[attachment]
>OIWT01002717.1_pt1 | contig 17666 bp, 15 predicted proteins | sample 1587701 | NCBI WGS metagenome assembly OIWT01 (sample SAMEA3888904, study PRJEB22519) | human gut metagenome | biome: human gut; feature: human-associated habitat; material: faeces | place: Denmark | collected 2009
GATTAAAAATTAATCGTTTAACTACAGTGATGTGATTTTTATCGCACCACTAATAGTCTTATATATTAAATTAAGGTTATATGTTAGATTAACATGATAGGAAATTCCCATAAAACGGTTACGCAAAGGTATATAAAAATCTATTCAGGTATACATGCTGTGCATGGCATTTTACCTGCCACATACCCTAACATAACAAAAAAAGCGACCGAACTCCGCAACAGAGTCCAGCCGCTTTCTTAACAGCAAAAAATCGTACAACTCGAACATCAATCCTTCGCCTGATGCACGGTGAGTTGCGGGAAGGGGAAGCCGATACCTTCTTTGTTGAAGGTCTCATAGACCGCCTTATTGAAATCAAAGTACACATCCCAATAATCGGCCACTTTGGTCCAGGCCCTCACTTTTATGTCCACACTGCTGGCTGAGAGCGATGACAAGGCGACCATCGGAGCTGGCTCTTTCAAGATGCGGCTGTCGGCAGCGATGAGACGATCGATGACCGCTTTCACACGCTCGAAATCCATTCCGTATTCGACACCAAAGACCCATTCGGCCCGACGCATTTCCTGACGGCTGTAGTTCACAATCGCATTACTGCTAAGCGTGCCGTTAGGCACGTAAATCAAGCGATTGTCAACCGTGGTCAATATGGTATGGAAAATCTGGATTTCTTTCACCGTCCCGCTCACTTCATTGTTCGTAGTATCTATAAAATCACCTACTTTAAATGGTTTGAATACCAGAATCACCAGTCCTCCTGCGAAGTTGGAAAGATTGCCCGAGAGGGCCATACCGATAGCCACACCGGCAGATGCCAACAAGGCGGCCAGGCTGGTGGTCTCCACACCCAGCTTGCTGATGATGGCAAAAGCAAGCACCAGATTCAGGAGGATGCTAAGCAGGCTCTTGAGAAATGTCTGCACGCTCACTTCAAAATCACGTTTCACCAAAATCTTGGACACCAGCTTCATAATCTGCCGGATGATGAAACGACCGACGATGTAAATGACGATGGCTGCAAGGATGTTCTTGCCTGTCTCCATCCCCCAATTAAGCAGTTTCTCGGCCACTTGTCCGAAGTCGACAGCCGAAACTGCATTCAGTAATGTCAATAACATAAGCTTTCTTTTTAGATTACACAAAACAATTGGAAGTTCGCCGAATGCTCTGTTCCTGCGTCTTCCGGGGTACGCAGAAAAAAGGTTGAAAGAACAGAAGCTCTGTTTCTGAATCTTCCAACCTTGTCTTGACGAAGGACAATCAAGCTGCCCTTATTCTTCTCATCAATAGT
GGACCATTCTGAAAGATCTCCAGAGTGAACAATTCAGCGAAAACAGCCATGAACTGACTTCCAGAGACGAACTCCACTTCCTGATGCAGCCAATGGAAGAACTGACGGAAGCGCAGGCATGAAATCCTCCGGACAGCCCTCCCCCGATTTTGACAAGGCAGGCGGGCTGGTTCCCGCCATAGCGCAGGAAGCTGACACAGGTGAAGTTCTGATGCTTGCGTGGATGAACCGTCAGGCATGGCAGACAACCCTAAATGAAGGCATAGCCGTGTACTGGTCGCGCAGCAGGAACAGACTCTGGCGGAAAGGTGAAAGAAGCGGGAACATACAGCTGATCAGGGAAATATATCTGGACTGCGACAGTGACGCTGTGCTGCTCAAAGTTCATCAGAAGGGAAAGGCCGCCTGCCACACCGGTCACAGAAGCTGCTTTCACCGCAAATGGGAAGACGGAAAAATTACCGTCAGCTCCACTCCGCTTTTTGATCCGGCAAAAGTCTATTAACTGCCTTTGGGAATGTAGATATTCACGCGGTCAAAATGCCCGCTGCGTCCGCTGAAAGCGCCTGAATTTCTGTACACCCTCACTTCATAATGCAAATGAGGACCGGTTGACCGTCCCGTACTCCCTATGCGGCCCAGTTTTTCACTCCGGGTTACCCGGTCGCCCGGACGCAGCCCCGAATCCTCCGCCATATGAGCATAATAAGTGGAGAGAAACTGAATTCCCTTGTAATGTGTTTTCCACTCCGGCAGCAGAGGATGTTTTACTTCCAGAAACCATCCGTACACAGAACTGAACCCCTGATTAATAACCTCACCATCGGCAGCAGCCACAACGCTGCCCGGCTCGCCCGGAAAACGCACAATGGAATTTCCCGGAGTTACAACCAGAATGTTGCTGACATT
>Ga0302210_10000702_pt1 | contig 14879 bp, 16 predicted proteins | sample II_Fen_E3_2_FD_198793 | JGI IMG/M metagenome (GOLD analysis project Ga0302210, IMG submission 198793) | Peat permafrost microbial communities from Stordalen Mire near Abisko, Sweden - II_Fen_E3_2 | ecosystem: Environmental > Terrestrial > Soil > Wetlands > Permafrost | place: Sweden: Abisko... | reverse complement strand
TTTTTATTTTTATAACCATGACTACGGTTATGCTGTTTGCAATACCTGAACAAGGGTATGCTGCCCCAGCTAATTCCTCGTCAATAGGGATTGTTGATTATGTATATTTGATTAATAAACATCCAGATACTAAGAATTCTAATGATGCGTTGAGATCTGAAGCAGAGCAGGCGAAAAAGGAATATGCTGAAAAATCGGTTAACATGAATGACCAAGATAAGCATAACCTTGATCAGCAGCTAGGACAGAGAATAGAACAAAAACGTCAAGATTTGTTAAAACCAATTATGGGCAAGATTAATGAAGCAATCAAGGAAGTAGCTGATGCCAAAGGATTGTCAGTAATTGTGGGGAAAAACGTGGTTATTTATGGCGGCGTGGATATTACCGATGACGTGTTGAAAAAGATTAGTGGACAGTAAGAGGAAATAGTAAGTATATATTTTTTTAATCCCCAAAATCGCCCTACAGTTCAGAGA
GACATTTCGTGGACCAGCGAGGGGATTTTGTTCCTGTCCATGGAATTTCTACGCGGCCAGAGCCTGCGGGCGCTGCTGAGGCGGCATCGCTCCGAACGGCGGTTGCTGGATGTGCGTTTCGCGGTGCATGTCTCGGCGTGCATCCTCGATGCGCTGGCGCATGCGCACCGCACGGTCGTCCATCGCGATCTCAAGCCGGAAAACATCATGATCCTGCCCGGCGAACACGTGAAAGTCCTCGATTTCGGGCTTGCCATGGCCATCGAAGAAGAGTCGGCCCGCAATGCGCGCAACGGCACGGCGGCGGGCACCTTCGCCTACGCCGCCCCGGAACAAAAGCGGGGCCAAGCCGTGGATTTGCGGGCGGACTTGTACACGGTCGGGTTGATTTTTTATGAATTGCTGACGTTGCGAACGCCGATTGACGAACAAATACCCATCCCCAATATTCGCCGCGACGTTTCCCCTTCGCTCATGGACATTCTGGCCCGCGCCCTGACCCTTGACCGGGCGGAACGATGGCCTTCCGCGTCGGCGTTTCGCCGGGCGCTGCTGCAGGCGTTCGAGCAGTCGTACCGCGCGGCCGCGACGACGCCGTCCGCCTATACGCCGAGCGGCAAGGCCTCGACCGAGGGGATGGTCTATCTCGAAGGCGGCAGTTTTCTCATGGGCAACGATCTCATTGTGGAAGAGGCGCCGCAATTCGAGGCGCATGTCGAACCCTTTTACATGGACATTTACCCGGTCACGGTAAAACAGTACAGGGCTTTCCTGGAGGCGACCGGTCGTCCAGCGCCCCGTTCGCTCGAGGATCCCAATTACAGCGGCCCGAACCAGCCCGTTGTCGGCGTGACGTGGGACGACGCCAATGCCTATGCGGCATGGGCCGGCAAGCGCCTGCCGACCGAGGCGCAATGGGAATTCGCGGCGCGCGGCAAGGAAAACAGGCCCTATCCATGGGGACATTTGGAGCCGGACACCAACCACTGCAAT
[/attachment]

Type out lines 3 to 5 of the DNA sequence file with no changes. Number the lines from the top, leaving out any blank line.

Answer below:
GGACCATTCTGAAAGATCTCCAGAGTGAACAATTCAGCGAAAACAGCCATGAACTGACTTCCAGAGACGAACTCCACTTCCTGATGCAGCCAATGGAAGAACTGACGGAAGCGCAGGCATGAAATCCTCCGGACAGCCCTCCCCCGATTTTGACAAGGCAGGCGGGCTGGTTCCCGCCATAGCGCAGGAAGCTGACACAGGTGAAGTTCTGATGCTTGCGTGGATGAACCGTCAGGCATGGCAGACAACCCTAAATGAAGGCATAGCCGTGTACTGGTCGCGCAGCAGGAACAGACTCTGGCGGAAAGGTGAAAGAAGCGGGAACATACAGCTGATCAGGGAAATATATCTGGACTGCGACAGTGACGCTGTGCTGCTCAAAGTTCATCAGAAGGGAAAGGCCGCCTGCCACACCGGTCACAGAAGCTGCTTTCACCGCAAATGGGAAGACGGAAAAATTACCGTCAGCTCCACTCCGCTTTTTGATCCGGCAAAAGTCTATTAACTGCCTTTGGGAATGTAGATATTCACGCGGTCAAAATGCCCGCTGCGTCCGCTGAAAGCGCCTGAATTTCTGTACACCCTCACTTCATAATGCAAATGAGGACCGGTTGACCGTCCCGTACTCCCTATGCGGCCCAGTTTTTCACTCCGGGTTACCCGGTCGCCCGGACGCAGCCCCGAATCCTCCGCCATATGAGCATAATAAGTGGAGAGAAACTGAATTCCCTTGTAATGTGTTTTCCACTCCGGCAGCAGAGGATGTTTTACTTCCAGAAACCATCCGTACACAGAACTGAACCCCTGATTAATAACCTCACCATCGGCAGCAGCCACAACGCTGCCCGGCTCGCCCGGAAAACGCACAATGGAATTTCCCGGAGTTACAACCAGAATGTTGCTGACATT
>Ga0302210_10000702_pt1 | contig 14879 bp, 16 predicted proteins | sample II_Fen_E3_2_FD_198793 | JGI IMG/M metagenome (GOLD analysis project Ga0302210, IMG submission 198793) | Peat permafrost microbial communities from Stordalen Mire near Abisko, Sweden - II_Fen_E3_2 | ecosystem: Environmental > Terrestrial > Soil > Wetlands > Permafrost | place: Sweden: Abisko... | reverse complement strand
TTTTTATTTTTATAACCATGACTACGGTTATGCTGTTTGCAATACCTGAACAAGGGTATGCTGCCCCAGCTAATTCCTCGTCAATAGGGATTGTTGATTATGTATATTTGATTAATAAACATCCAGATACTAAGAATTCTAATGATGCGTTGAGATCTGAAGCAGAGCAGGCGAAAAAGGAATATGCTGAAAAATCGGTTAACATGAATGACCAAGATAAGCATAACCTTGATCAGCAGCTAGGACAGAGAATAGAACAAAAACGTCAAGATTTGTTAAAACCAATTATGGGCAAGATTAATGAAGCAATCAAGGAAGTAGCTGATGCCAAAGGATTGTCAGTAATTGTGGGGAAAAACGTGGTTATTTATGGCGGCGTGGATATTACCGATGACGTGTTGAAAAAGATTAGTGGACAGTAAGAGGAAATAGTAAGTATATATTTTTTTAATCCCCAAAATCGCCCTACAGTTCAGAGA